Friday, February 28, 2014

On trying to raise a bilingual kid (and some Urdu specific links). Part 2


I shared some thoughts on encouraging your kid to learn and speak a second language earlier and this post is a continuation of that one. I believe that it is our job as parents to make the second language seem fun and exciting for our kids and that can be done through age appropriate material for them. It is a little hard sometimes to find time and resources for this but totally worth it in the end. And I also feel that to encourage our kids to be comfortable speaking Urdu, we ourselves have to own the language. Today, I wanted to share some Urdu specific resources that I particularly like. Hope these will help:)

If you haven’t already, read Part 1 here.



- ToffeeTV is great resource for stories,songs and poems. The beautiful hand-drawn illustrations are adorable and the slow-paced images make them perfect for younger kids. For older kids they also feature stories, activities etc. They also have apps for Apple and Android gadgets which is a huge plus. One of Anya’s earliest favorites was Baadal Garje by them.


- Sim Sim Hamara is the Urdu version of Sesame Street and I absolutely adore this series. Kids love Elmo so they will be attracted to this. The songs are so catchy and even I don’t mind listening to them over and over again.  Each episode focuses on a word which is explained in different ways. I was heartbroken that the series was discontinued. But thanks to YouTube, one is still able to enjoy the series. Some favorite songs are Meesha Shafi singing Ghar and Strings singing Hum but pretty much all of them are awesome.


- Once your kids are a little older, classic plays like Tanhaiyan, Ankahi and many others are also beautiful to watch as a family.



- You don’t have to stick to material aimed at children only. Anya loves a song that played on Coke Studio called Koi Labda (it is actually in Punjabi) and she will make me play it over and over again in the car. Some older songs specially those by Nazia and Zohaib Hassan are so catchy and I know a friend’s girls’ loved listening to them. I just try to make sure that the lyrics are kid-friendly, in other words steer clear of those popular Bollywood songs, :p

- Sohail Rana's songs are all on YouTube and I recently started putting them on in the evening while I cook and she colors or is busy with another activity. Anya just recently picked up Dosti aisa naata from it. I don’t know about others but my sister and I grew up listening to these songs thanks to my mom, and they have a big nostalgia value for me.

- I love humming songs in Urdu to Anya at bedtimes. If you’d be interested, Nindiya re by Kavish , and Soja Re by Uzair Jaswal make for perfect lullabies.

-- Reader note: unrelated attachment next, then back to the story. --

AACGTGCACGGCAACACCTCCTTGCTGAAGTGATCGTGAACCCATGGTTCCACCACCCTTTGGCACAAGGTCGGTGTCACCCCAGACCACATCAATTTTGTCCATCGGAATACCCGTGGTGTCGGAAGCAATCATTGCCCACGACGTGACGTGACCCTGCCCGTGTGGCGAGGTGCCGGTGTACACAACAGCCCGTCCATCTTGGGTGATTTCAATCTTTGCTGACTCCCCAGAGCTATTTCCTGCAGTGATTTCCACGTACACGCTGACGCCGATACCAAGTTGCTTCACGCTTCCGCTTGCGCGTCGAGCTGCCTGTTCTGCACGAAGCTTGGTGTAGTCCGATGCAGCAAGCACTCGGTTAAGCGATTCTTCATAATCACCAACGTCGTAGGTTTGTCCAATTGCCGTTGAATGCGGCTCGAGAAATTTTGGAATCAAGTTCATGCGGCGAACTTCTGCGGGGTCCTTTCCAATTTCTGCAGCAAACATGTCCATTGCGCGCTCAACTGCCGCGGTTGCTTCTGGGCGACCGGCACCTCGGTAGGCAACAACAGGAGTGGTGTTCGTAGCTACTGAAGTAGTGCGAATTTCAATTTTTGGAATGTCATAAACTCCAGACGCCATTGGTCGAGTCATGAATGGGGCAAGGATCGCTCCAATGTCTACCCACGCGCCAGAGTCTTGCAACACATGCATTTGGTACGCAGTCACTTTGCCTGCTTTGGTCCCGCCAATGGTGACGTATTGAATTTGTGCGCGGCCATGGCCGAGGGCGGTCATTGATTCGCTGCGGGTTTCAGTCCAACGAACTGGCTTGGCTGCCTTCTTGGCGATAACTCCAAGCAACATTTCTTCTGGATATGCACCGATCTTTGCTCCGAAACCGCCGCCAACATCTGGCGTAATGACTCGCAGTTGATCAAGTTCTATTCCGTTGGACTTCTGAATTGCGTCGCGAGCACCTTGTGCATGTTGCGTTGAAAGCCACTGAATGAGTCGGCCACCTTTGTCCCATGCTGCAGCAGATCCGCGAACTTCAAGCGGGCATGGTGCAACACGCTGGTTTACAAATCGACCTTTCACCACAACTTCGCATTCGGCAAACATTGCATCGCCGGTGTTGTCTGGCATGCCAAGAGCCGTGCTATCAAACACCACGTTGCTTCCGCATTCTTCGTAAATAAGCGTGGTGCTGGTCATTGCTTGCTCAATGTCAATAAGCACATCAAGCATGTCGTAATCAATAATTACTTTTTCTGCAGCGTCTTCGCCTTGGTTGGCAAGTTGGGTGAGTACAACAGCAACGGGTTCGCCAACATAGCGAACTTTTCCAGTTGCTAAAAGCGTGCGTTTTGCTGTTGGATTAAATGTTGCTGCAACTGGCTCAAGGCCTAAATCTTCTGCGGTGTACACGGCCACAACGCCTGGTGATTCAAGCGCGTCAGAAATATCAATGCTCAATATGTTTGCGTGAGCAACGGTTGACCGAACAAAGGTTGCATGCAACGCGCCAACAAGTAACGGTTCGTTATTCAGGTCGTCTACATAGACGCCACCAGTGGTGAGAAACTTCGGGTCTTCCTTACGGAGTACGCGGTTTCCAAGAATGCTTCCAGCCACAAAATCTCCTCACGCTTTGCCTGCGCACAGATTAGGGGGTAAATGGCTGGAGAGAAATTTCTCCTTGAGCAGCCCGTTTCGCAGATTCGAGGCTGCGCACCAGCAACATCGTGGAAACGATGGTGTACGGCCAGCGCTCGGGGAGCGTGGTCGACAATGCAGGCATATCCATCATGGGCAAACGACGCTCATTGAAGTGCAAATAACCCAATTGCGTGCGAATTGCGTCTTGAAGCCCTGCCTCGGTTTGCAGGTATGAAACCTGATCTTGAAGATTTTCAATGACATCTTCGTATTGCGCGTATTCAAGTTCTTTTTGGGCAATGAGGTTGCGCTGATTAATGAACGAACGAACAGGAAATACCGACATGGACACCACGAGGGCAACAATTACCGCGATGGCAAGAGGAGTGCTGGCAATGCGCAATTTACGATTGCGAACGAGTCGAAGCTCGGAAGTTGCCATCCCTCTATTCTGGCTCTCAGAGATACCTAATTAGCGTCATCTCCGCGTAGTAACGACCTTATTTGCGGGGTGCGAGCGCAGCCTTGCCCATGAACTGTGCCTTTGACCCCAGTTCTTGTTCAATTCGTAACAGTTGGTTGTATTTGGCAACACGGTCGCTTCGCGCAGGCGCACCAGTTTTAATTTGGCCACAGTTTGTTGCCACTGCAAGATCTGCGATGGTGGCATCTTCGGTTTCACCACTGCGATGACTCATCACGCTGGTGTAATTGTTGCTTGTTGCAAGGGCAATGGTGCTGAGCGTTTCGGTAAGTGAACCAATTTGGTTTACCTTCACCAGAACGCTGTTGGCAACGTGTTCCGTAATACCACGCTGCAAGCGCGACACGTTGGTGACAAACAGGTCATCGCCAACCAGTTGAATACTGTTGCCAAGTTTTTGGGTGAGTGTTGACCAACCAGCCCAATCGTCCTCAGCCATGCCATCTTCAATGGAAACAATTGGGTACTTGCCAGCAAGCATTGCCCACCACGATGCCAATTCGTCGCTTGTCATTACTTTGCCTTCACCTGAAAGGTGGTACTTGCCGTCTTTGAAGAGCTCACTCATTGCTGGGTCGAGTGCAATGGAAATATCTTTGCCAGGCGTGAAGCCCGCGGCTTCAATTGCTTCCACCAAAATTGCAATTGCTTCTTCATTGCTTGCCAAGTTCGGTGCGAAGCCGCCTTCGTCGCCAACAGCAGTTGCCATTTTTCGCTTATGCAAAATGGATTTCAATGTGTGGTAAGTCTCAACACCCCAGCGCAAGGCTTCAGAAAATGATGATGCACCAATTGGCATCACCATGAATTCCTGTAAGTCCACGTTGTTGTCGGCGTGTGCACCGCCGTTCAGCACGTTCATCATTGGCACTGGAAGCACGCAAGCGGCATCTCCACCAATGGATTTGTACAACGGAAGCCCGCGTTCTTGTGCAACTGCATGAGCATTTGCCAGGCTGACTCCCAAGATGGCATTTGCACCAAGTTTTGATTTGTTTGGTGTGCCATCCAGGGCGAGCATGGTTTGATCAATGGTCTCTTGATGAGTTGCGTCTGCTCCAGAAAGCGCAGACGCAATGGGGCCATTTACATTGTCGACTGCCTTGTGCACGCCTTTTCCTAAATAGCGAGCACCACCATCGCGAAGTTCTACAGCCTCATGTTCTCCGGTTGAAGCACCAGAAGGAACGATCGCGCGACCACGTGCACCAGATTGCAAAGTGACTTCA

- Some classic songs from old Indian movies are adorable and I have another playlist for Anya on YouTube of those, including lakri kee kaathi, rona kabhi nahi rona, chal mere ghore etc.

- Kassette Kahani is also available online if your kids would be interested in it. Anya is still too young for this, but this favorite of many from our generation that grew up in Pakistan might be interesting to older kids.



- On my recent visit, a relative told me about Oxford University Press and that they have a great collection of Urdu books. I was pleasantly surprised at the adorable little books we found. The illustrations as well as the stories are just so loveable (you can see a glimpse in this picture above). Even their Urdu qaidas are the best I have seen around. Oxford University Press has stores in many cities across Pakistan and you can find one close to you here.

- Another current favorite that was gifted to us, is a Beaconhouse School System Readers series of short simple story books. Anya loves 'Na gudda na gurya' from this series.

- BookGroup also has great little Urdu books with original stories. Their sets of books for different age groups can be bought online too. I have a few of their books but plan to order another set or two soon.

- I discovered this adorable board book on Amazon which would be awesome for brand new readers, Bulbul Ka Bacha, based on a popular Urdu poem.

- Biloongra is another exciting bilingual series I came across while writing this post. The stories and illustrations are adorable and you can read excerpts to your kids here. They are available in Karachi or you can email them for the PDFs. 


Because Anya is still young, we have only focused on the speaking part. I am trying to introduce her to the Urdu alphabets and I know my husband would love for her to be able to read and write Urdu. Because the alphabets and reading are similar to the Arabic for Quran that she will learn iA, I hope that that part wont be that hard if we decide to do that.

If you have any other interesting Urdu specific resources to share, I would love to hear about them in the comments below.

Thanks and much love.


  1. Loved ur article.Reminded me the old dramas n n popular Nazia Hassan and zohaib Hassan ,awesome. great sources to educate our kids...well done

    1. Hope they help. Glad you liked it. Lots of love

  2. I lived in the US for 6 years before we move to Pakistan. What worked for me was that I spoke to my kids only in Urdu and listened to them if they would reply in Urdu as well. There are lots of channels for them to learn English but I was the only one who would teach them urdu. It seemed harsh or impractical to some people but my children were perfect in speaking both languages.


Let me know what you think. I would love to hear from you!